And stop doing that – while it’s convenient, it’s far too much of a risk to use the same password for everything on the internet. If you have a lot to lose – and let’s face it, who doesn’t? – consider a premium service like 1Password.

3. Don’t Openly Share Sensitive Information

This seems like a no-brainer, but it’s amazing how often people discuss private security data on an open public platform like Twitter. You casually chatting with friends about why you hate your HSBC bank account tells everybody else that you (duh) bank with HSBC. Boasting that you’re about to spend two weeks in Barbados tells everybody else that your house is going to be unmanned for a fortnight.

Think before you tweet. Think about who might be reading this information – what is the worst thing they could do with it?

4. Don’t Panic

The thing that concerned me most during the Mikeyy exploit was how so many high-profile accounts (including celebrities and social media ‘gurus’) were sharing damaging and outright false information about the incident, which led to a lot of unnecessary panic.

While it’s absolutely normal to be concerned about your private data during events like this, analysing and evaluating the situation in a calm and intelligent manner is essential. Be careful what you retweet. Double-check everything twice. Don’t assume somebody else knows what is going on, no matter who they are. Find out for yourself.

5. Don’t Be That Guy

As above, it’s easy during situations like this to panic and start retweeting and spreading any old nonsense around the interwebs. Don’t be that guy. Don’t make things worse by initiating or sharing poorly-consider opinion and hyperbole. Make sure the information you are passing on to your network is as accurate as possible at the time it is delivered.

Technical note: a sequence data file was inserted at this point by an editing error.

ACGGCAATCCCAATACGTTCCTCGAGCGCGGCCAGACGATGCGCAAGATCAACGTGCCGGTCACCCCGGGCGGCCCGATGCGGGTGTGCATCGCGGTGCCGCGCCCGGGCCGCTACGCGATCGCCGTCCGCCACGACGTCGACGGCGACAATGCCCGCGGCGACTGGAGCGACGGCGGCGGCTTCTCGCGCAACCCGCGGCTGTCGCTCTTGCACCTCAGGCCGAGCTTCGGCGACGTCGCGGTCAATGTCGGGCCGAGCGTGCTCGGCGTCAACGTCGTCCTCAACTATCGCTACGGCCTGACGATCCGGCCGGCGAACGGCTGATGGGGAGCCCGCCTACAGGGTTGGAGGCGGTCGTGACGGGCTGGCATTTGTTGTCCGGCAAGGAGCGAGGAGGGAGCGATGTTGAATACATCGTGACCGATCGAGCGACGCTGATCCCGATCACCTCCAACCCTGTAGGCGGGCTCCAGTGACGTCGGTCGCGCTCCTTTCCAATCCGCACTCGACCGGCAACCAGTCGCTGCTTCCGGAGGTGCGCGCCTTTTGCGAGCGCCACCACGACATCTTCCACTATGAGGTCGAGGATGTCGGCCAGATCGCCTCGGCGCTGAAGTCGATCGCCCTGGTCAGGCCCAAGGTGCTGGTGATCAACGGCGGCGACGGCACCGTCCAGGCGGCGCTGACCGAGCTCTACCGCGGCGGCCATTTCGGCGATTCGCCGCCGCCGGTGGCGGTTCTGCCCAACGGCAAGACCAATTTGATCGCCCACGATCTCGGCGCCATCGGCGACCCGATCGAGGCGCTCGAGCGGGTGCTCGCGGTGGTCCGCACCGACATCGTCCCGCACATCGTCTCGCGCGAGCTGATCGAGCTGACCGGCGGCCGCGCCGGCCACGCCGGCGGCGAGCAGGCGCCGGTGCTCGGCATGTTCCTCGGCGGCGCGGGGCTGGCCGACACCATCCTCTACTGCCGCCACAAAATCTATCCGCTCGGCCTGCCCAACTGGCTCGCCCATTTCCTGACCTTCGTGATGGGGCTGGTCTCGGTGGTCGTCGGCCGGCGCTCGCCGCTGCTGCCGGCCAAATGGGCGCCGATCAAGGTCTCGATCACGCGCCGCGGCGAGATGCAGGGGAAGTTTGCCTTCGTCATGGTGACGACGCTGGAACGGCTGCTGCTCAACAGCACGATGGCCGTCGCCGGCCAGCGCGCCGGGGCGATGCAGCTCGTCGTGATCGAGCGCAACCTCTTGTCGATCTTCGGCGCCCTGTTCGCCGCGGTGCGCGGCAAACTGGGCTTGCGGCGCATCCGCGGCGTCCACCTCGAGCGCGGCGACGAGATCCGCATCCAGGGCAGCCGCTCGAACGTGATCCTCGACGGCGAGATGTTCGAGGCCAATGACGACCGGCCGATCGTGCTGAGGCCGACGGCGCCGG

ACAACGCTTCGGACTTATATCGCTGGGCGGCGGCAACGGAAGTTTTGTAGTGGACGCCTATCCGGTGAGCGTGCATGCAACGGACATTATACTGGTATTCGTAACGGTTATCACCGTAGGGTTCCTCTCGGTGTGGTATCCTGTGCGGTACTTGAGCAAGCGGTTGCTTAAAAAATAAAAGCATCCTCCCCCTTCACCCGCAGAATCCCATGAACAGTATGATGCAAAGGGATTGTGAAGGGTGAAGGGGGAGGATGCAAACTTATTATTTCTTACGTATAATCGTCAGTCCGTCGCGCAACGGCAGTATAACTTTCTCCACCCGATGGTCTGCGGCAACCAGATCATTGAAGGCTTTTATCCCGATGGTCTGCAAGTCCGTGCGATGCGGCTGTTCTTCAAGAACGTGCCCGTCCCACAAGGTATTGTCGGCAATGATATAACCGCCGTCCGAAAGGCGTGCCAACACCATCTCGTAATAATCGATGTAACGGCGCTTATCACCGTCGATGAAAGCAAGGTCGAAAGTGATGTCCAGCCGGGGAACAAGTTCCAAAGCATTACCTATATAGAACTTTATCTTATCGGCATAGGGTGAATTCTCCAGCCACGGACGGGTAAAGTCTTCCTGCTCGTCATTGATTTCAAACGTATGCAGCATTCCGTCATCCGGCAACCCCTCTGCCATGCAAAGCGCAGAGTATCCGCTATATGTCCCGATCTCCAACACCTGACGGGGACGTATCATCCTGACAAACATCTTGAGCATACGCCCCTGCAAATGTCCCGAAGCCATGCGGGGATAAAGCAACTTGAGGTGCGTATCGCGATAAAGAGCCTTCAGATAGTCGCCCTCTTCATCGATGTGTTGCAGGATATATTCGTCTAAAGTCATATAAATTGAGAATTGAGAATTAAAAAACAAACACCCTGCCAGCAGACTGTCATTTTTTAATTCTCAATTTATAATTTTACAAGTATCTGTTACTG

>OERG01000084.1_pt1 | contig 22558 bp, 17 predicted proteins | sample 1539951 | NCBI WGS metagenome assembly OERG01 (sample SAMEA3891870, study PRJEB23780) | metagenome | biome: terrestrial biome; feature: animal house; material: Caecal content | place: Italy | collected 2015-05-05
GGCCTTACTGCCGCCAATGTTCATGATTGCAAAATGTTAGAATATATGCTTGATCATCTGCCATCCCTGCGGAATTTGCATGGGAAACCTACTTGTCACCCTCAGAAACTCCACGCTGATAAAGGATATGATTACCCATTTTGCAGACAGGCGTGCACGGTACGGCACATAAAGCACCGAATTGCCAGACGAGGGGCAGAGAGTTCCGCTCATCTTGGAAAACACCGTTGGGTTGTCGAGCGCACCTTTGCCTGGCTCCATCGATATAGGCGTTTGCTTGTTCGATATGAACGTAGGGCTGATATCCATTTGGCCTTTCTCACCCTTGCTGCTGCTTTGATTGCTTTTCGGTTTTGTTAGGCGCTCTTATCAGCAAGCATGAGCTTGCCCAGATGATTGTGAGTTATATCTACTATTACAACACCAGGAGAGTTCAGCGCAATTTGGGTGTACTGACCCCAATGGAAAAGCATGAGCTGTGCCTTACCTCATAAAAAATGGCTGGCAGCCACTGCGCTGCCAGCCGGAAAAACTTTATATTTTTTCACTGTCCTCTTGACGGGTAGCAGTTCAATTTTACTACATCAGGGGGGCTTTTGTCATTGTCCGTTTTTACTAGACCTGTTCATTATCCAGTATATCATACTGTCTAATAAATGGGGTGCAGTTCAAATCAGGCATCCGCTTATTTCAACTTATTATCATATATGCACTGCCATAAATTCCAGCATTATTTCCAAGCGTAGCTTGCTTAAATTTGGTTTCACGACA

YOU need to be the voice of reason. If you’re running around like a headless chicken, talking about alien invasion and/or the apocalypse, then YOU are part of the problem. Try to be the solution. And if no reasonable information is forthcoming, avoid crazy speculation, certainly if you’re seen as an authority by your network.

After all, you want things to stay that way, right?

Yes, Twitter Is Down. Again.

While you can still access the site and make updates (which will appear, but can only be seen by you), that’s all you’ve been able to do on Twitter for the past 22 minutes. It appears the site started experiencing problems around 3:26pm GMT.

Yes, Twitter Appears To Be Down

This used to be a fairly regular occurrence but it’s the first time it’s happened in this manner for a while. (Recent outages have been more terminal, with the network being completely inaccessible.)

Hopefully it won’t be too long before it’s back up and running again.

UPDATE: I’ve also noted my following and followers counts keep resetting to zero. Also, if you visit select profiles, they seem to be updating, but it’s not coming through within your timeline.

1630 GMT: Curiously, Facebook appears to be glitching as well. I’m having to post updates twice before they ‘stick’. This can only mean one thing – alien invasion. They’re using our social networks against us!

1900 GMT: Replies appear to be working and appearing in your mentions folder. Reply somebody and if they reply you back, you should see it. (Thanks to @trniii for the tip.) You can also see updates by visiting profiles directly, or by using Twitter search.

Meantime, Twitter has updated their status blog with a report on the problem and is looking into it.

Twitter, Please, I’m Begging You… Give Us A Way To Backup Our Data

Yes, Twitter was just down. Like me, I’m sure that every time the network freezes or disappears completely you fear the absolute worst.

The thing is, one day, inevitably, something awful will happen. Servers will crash, hackers will run riot, and data will be lost. Your data.

I’m reminded once again why a facility to both backup and (critically) restore your tweets is nothing short of essential. Nobody likes the idea of having to start over. Particularly if it’s not your fault.